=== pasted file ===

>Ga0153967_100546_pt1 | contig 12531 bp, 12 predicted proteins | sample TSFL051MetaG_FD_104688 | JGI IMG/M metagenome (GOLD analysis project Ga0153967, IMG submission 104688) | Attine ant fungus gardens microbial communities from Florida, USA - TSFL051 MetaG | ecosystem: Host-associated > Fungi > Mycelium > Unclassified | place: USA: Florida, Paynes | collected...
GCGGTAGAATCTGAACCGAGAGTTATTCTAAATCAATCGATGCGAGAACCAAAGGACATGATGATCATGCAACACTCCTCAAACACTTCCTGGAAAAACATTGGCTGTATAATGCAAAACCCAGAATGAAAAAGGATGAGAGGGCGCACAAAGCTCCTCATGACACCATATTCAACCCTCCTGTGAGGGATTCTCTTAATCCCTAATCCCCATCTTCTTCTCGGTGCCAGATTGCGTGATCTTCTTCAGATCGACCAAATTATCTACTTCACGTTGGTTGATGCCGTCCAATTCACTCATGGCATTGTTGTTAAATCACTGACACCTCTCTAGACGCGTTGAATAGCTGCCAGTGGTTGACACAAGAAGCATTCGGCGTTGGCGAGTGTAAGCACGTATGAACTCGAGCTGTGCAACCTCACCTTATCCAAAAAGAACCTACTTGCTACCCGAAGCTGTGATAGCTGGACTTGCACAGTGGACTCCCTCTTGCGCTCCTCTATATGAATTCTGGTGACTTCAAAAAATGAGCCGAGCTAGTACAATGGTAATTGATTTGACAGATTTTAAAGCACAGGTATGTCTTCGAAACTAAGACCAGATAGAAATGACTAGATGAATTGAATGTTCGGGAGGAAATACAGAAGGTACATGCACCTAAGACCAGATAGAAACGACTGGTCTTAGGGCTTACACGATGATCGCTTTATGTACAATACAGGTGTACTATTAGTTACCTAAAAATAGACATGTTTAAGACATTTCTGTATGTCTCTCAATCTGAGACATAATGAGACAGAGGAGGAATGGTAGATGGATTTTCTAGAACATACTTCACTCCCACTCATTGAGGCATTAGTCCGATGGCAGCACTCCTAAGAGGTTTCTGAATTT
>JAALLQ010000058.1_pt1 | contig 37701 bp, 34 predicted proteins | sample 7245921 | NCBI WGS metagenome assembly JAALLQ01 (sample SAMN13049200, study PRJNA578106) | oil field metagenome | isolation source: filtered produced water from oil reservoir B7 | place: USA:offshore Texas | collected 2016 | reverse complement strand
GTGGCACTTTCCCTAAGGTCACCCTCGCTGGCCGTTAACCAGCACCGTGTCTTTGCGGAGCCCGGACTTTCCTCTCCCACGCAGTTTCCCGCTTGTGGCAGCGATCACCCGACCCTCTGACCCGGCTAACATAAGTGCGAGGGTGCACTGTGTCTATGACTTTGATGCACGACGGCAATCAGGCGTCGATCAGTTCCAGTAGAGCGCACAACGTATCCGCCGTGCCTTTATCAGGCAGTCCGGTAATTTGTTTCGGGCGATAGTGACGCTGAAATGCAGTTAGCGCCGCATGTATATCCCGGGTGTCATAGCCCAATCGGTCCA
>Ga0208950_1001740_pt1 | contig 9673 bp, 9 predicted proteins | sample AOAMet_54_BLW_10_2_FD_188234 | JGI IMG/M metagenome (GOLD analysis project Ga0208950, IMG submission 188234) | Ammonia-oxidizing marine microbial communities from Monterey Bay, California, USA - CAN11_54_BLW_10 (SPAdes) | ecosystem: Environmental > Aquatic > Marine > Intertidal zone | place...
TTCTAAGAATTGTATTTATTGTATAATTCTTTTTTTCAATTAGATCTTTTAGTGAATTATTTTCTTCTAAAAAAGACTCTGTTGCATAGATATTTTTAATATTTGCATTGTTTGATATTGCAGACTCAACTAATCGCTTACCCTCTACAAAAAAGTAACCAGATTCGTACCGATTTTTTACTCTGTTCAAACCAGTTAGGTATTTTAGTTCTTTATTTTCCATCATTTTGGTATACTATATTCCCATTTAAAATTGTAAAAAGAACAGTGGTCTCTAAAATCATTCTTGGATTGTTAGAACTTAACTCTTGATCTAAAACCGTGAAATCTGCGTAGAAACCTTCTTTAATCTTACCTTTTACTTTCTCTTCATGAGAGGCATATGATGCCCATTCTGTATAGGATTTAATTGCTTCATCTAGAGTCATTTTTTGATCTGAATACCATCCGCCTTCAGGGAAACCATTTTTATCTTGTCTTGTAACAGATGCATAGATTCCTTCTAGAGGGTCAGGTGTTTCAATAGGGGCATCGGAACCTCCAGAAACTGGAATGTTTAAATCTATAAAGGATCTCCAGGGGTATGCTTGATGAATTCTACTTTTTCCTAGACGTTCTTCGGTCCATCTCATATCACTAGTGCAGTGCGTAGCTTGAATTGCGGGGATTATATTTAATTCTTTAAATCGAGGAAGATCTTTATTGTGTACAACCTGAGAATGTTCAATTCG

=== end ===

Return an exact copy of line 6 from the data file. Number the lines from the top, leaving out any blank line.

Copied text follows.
TTCTAAGAATTGTATTTATTGTATAATTCTTTTTTTCAATTAGATCTTTTAGTGAATTATTTTCTTCTAAAAAAGACTCTGTTGCATAGATATTTTTAATATTTGCATTGTTTGATATTGCAGACTCAACTAATCGCTTACCCTCTACAAAAAAGTAACCAGATTCGTACCGATTTTTTACTCTGTTCAAACCAGTTAGGTATTTTAGTTCTTTATTTTCCATCATTTTGGTATACTATATTCCCATTTAAAATTGTAAAAAGAACAGTGGTCTCTAAAATCATTCTTGGATTGTTAGAACTTAACTCTTGATCTAAAACCGTGAAATCTGCGTAGAAACCTTCTTTAATCTTACCTTTTACTTTCTCTTCATGAGAGGCATATGATGCCCATTCTGTATAGGATTTAATTGCTTCATCTAGAGTCATTTTTTGATCTGAATACCATCCGCCTTCAGGGAAACCATTTTTATCTTGTCTTGTAACAGATGCATAGATTCCTTCTAGAGGGTCAGGTGTTTCAATAGGGGCATCGGAACCTCCAGAAACTGGAATGTTTAAATCTATAAAGGATCTCCAGGGGTATGCTTGATGAATTCTACTTTTTCCTAGACGTTCTTCGGTCCATCTCATATCACTAGTGCAGTGCGTAGCTTGAATTGCGGGGATTATATTTAATTCTTTAAATCGAGGAAGATCTTTATTGTGTACAACCTGAGAATGTTCAATTCG